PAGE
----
To determine when nominations and elections need to occur for your PTA, you have to work backwards from the election date. Section 2b of Article VI says when the election of officers is to be conducted. For most PTAs, this is the last PTA meeting of the school year. Once you know the date your PTA will be conducting the election, Section 4b of Article VI states that the nominating committee must report the slate at least 30 days prior to the election meeting. Because you will want to give the nominating committee time to do their work in determining a slate of candidates, you will need to elect the nominating committee a month or two prior to when the committee needs to make its report.

So for a PTA holding an election at their May general membership meeting, the nominating committee will need to make their report in April. That means that PTAs should be electing their nominating committee in February or March at the latest.

Nominating Committee

Section 3 of Article VI states that the nominating committee is to be elected, and Section 4 spells out how big the committee is and where its members are elected from. PTAs are encouraged to have their nominating committee made up of an odd number of people so that the committee is less likely to have a tie when voting between multiple candidates for the slate.

In general, a PTA’s executive board (officers and committee chairs) and the general membership each elect nominating committee members and one alternate from their body. The PTA president may not serve on the nominating committee. The nominating committee meets immediately after their election and determines its own committee chair.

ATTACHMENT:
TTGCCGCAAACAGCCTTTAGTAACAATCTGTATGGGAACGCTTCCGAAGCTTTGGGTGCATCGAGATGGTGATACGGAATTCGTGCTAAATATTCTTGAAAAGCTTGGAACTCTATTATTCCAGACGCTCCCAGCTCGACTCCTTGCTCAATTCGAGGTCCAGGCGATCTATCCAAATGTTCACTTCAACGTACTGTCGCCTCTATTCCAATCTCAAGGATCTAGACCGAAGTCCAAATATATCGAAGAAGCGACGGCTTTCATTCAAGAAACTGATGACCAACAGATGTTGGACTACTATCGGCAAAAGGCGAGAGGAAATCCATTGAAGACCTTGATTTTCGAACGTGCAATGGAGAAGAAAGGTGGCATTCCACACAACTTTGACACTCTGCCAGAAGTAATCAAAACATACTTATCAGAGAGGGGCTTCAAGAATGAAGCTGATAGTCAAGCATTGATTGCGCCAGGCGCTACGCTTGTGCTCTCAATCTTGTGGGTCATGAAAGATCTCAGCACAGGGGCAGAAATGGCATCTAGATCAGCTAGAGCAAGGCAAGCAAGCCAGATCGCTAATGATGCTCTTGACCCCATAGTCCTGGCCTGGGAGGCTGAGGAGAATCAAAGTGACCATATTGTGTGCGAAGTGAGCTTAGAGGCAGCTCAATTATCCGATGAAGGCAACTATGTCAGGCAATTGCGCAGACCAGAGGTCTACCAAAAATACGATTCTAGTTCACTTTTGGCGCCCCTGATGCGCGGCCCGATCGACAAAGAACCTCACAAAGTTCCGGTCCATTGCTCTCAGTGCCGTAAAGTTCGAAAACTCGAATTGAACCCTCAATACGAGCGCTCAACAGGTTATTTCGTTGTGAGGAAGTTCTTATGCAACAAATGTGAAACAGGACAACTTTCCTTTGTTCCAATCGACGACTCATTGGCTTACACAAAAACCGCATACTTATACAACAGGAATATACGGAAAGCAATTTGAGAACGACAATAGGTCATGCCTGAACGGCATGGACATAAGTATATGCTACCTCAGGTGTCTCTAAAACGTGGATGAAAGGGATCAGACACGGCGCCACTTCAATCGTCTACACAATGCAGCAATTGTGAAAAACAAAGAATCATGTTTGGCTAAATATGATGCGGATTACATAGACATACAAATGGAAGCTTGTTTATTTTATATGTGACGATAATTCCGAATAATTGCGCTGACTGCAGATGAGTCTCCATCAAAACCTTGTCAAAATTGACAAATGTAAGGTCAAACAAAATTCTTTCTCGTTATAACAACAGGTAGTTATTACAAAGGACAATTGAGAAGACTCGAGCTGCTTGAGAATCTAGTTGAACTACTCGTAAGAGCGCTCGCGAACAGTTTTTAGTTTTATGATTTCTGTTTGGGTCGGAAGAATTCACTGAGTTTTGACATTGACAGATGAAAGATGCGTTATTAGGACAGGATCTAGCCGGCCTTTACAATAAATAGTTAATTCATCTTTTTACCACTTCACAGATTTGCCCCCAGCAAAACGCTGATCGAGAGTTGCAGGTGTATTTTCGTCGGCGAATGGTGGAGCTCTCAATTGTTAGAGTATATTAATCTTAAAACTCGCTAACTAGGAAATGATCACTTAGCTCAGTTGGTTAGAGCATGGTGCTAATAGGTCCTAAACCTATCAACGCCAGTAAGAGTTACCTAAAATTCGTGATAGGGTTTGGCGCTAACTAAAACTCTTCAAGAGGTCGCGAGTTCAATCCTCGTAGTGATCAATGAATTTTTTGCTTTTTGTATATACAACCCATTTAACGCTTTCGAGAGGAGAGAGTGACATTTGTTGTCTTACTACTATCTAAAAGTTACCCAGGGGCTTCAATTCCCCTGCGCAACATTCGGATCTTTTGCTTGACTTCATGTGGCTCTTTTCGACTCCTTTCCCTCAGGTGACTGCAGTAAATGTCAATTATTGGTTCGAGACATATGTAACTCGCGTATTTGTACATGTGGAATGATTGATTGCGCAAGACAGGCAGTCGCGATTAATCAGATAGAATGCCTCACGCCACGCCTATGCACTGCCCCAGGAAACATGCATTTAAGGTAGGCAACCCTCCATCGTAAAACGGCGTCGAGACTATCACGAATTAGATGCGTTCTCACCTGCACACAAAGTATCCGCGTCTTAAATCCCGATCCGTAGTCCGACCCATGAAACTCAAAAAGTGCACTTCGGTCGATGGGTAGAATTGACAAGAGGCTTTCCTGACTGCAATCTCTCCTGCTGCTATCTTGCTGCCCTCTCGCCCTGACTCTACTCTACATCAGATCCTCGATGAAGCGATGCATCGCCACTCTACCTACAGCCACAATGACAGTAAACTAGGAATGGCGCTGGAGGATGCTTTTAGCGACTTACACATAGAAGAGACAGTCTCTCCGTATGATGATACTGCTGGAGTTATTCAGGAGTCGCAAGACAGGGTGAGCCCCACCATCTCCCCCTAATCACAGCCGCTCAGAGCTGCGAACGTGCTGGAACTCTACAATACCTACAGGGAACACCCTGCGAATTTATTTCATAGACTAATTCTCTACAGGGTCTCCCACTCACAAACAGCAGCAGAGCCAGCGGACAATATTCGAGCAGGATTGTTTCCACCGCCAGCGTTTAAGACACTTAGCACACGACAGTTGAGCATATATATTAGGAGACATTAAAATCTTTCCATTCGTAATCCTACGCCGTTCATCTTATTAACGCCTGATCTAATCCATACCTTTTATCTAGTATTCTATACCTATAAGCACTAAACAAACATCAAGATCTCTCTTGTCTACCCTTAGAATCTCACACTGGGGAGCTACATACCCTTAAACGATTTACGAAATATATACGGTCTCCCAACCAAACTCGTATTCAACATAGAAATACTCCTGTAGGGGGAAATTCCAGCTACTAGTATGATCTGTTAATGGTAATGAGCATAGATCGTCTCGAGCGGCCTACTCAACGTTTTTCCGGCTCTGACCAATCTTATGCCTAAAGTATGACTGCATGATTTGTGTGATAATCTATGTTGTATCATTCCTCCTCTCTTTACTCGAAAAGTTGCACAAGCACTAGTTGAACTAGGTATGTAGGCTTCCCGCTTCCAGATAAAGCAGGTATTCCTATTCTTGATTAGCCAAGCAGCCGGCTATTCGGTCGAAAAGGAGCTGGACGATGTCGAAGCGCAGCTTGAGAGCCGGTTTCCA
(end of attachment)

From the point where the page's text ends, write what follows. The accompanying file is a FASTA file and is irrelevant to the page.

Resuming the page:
Nominating committee members should review the duties for each office, found in Article VII of the PTA’s bylaws, to familiarize themselves with what skills the committee will be looking for in candidates for each position. Those already in an officer position and eligible for reelection should be considered by the committee, but the committee is free to nominate someone else for the position.

The nominating committee should keep all discussion of potential candidates confidential within the committee. That allows committee members to speak freely on the qualifications of each potential nominee without fear of having critical comments go beyond the committee.

The committee must have the consent of a proposed nominee to slate them, and the proposed nominee must be a member of the PTA or of the PTA for a feeder school for at least 30 days prior to the election in order to be nominated (Article VI, Section 4d). Where the committee is considering between two or more potential nominees, the committee selects the nominee by majority vote by ballot.

Nominating committee members may be considered as a nominee for an officer position. If that is the case, the committee member being considered leaves the room for the discussion of all nominees for that position and does not return until the committee has determined their nominee. The alternate member from the body (executive board or general membership) replaces the committee member who was excused during consideration of nominees for that position.